A Kipper in York – Grammar Schools and Arms Fairs

Image: University of York UKIP Association

Image: University of York UKIP Association

Another year has passed and the University UKIP society has grown significantly. We’ve had one of the best turnouts for our society that I’ve seen in a while. While we are unlikely to become the biggest political society on campus, it is great to see so many new faces. I also welcome the fact that the other societies have grown on Campus, in both activity and membership; while we may not agree on everything, having more people actively interested in politics can only be a good thing.

I note with some irritation some students trying to dictate how the University should behave towards certain companies. It should be up to students to decide whether they wish to work for BAE Systems or other companies of that ilk. They are a FTSE 100 company with a very good graduate recruitment scheme, and those who would wish to see them banned on campus need to ask whether they feel that their fellow students can be their own moral guardians. BAE does not hide the fact that it is a high tech military company, nor the fact that it does business with lots of countries (including Israel). By all means protest, but please don’t try and make decisions for anyone other than yourselves.

It’s worth noting in all of this that during this month that 8 Israelis have died as a result of thugs going around stabbing people, and the BBC (showing their bias) have had the audacity to call one individual who charged at the police with a knife and was promptly shot dead, a “Palestinian” rather than a “terrorist”. Not only does this imply that Palestinians endorse such horrific attacks on innocent people, it also implies that he was somehow justified in attacking civilians. Neither is true, and I’m considerably annoyed that the BBC would fail to report in a balanced manner.

In other news, I was pleased to note that Weald of Kent School (an expansion of a grammar school) is opening, giving 450 children the opportunity to have a strong education in an academic environment. I also note with bemusement that Labour oppose the measure – for people who claim to support social mobility, the fact that they support the comprehensive system astounds me. You can give me all the garbage about the comprehensive system resulting in less people slipping through the cracks you like, it has led to a situation where the top 40 schools send more pupils to Oxbridge than 1800 comprehensives put together.

One of the key policies that attracted me to UKIP was their support of grammar schools and support of technical GCSEs and apprenticeships for less academic pupils, giving every pupil a path to a good career. I hope that policy continues and the Tories will reverse this worrying trend away from grammar schools.

Thomas Turton is the Secretary of the University of York UKIP Association.


  1. Nice to see you covering all the important issues in the UKIP manifesto, from hating on Muslims to hating on working class people. Maybe could be that’s why you just lost 12 points to Labour in the Chorley by-election.

    Also, “another year goes by…” Didn’t you only get ratified last year?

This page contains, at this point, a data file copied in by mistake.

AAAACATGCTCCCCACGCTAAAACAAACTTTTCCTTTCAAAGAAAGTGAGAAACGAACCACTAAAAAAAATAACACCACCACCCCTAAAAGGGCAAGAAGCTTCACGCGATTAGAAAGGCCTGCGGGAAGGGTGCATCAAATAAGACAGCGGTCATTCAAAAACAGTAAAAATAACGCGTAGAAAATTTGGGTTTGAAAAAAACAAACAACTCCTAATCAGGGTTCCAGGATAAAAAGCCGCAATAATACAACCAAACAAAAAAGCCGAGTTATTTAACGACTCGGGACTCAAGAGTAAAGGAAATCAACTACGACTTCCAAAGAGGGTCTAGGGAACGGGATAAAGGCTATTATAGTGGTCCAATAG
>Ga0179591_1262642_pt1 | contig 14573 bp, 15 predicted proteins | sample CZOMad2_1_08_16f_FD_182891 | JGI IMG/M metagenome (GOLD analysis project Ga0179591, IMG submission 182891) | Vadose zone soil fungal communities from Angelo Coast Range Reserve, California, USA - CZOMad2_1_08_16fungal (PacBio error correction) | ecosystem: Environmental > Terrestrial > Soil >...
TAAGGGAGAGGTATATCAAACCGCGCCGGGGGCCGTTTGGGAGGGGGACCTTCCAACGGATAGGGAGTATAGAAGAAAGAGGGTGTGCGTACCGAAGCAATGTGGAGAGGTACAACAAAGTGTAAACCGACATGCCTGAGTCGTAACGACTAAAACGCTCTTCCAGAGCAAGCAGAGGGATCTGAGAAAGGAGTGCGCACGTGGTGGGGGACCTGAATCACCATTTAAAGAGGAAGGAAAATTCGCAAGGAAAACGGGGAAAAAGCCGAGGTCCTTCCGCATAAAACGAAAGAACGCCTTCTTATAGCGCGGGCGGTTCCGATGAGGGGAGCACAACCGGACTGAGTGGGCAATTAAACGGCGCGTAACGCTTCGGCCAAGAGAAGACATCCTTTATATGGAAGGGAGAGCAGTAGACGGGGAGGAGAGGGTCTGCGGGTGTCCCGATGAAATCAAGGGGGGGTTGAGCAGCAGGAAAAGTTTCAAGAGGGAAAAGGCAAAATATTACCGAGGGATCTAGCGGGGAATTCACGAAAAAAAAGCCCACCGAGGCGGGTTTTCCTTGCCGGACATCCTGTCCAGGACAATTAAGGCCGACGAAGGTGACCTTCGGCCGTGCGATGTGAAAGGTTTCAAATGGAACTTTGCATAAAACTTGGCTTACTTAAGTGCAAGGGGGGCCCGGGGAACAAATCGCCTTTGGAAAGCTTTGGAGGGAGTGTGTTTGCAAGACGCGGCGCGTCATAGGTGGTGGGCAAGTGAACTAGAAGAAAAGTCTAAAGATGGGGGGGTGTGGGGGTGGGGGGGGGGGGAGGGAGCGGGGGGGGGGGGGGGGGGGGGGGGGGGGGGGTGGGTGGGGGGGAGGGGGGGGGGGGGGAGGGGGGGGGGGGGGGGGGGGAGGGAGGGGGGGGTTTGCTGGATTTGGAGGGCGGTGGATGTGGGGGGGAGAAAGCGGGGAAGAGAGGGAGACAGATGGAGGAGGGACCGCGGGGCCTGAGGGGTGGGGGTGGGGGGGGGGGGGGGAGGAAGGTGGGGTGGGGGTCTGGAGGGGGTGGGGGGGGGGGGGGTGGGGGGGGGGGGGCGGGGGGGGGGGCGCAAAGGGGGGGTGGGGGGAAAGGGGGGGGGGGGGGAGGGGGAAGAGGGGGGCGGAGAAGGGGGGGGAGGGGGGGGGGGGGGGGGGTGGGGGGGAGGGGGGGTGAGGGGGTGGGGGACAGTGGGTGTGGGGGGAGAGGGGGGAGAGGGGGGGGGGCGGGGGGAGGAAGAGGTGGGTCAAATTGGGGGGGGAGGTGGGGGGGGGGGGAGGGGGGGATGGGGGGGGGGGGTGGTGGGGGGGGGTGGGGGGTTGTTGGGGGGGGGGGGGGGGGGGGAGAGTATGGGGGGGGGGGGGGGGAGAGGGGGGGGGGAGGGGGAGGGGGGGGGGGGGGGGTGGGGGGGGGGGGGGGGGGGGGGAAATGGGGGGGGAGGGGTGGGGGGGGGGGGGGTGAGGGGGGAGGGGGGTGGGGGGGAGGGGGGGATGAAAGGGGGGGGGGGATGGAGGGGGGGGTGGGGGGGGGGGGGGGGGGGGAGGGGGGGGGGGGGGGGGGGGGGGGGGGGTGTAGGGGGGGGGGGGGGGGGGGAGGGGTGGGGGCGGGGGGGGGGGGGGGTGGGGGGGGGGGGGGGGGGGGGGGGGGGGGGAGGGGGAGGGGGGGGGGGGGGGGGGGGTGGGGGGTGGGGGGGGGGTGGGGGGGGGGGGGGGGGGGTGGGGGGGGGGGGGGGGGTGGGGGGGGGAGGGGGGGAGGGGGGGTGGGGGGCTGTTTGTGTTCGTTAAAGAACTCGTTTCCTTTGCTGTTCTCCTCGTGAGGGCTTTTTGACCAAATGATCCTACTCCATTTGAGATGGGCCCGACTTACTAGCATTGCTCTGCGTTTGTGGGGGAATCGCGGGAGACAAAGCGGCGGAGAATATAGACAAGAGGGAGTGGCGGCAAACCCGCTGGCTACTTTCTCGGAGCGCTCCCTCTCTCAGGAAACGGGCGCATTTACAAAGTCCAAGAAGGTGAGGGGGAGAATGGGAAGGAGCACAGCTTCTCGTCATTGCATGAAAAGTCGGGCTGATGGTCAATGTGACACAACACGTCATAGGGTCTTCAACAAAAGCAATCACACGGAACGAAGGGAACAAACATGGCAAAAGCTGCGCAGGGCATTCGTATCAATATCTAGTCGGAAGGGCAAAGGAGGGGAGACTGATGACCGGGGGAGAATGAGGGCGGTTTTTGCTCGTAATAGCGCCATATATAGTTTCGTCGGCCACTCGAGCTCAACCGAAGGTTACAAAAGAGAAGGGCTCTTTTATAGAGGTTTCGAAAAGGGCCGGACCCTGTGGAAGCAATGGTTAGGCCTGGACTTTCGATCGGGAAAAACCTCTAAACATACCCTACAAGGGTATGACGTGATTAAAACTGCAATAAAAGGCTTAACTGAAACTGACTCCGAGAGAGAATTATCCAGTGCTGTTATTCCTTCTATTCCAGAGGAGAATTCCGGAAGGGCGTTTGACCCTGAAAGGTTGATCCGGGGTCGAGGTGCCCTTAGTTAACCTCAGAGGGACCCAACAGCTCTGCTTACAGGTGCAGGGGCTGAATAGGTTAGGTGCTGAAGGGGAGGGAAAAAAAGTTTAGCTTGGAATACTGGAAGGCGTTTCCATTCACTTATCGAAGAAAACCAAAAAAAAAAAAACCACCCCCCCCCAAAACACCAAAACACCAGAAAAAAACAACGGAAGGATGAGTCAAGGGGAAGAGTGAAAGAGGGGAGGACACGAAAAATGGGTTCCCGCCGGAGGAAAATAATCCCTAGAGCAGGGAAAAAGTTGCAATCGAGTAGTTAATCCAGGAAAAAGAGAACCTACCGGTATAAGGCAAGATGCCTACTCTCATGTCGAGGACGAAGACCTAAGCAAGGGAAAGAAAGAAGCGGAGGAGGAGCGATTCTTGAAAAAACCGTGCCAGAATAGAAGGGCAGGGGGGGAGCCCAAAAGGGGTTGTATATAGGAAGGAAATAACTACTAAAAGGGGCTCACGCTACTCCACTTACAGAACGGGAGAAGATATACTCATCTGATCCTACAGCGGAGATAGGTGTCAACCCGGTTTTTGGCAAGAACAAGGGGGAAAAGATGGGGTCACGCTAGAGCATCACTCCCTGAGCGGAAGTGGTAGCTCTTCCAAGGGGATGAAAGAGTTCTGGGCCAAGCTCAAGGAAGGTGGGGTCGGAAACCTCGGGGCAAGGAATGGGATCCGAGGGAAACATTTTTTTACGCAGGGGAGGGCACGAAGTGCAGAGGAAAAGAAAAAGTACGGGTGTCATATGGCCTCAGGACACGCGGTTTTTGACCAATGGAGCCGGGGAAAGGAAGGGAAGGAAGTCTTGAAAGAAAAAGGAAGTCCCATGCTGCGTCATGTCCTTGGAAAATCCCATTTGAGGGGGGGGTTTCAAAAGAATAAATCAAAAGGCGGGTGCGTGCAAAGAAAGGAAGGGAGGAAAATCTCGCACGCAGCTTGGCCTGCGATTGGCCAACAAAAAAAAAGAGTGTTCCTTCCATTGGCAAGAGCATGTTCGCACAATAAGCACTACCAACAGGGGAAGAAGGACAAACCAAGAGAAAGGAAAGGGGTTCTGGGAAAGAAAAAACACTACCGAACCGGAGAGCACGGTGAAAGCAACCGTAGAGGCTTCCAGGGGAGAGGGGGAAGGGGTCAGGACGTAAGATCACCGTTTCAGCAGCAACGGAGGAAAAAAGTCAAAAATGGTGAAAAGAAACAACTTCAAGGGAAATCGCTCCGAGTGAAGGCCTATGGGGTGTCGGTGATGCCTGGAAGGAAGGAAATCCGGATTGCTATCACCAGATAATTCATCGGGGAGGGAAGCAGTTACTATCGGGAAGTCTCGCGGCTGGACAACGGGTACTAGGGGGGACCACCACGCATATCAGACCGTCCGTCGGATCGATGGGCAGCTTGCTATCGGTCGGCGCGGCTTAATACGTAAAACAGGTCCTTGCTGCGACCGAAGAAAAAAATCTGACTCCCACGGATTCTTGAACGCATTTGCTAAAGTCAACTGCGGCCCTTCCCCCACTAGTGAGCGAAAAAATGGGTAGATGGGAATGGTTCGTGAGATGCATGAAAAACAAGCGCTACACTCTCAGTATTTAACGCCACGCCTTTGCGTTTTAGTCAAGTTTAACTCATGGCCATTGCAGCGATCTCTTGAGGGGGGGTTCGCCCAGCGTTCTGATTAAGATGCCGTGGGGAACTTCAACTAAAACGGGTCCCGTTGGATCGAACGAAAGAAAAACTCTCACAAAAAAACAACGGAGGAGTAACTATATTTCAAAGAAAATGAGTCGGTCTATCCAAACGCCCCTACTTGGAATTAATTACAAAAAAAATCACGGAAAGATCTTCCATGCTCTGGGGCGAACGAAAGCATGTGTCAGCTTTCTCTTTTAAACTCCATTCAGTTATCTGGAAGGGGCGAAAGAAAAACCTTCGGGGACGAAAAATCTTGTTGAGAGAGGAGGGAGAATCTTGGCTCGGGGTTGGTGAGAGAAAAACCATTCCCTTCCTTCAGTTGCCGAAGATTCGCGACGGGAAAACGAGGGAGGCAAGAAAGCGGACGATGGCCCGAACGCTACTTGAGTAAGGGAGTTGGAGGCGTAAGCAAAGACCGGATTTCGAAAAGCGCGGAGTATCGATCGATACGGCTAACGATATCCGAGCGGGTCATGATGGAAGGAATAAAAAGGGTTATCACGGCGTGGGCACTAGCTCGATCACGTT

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    • Har
      I would invite you to read both the article and UKIP’s manifesto again and kindly point out to me where there is ‘hating on Muslims’.
      Indeed nowhere in the article is there hating on the working class. (Incidentally the highest proportion of the UKIP vote was working class)

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    • While we were only ratified last year , we’ve been around for longer than that. As I understand it we didn’t want to ratify with YUSU previously. I challenge you to find any part of the UKIP 2015 manifesto that “hates on” Muslims and Working Class. As we haven’t got any policies that do that , you should read the manifesto before accusing UKIP of things that aren’t true.

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  2. 1 Nov ’15 at 11:47 pm

    aggressive eyeroll

    Wow, EIGHT Israelis dead at the hands of individual Palestinians, that sure compares to government-driven Palestinian genocide

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    • The conflict does not justify brutality on either side , the fact that both Palestine and Israel have to acknowledge their roles in damaging the peace process has to be realised before a solution can be found. There is no excuse for targeting civilians whether you are a Palestinian fighter or an Israeli soldier. In short just because less people die , doesn’t make it right. I also object to the use of the term “genocide” when dealing with what is mostly a war between Israel and Hamas with high collateral damage due to the fact that it’s in an urban area. Hamas fire rockets out of hospitals and schools deliberately , using civilians as human shields (in violation of the Geneva Convention). Israel destroys the civilian structure , destroying the rockets (which are huge by they way , not hand held devices) but resulting in civilian death. These are very grey areas , and of course Israel should be held to account, but we should not load any one side with all the guilt for what is a very messy situation.

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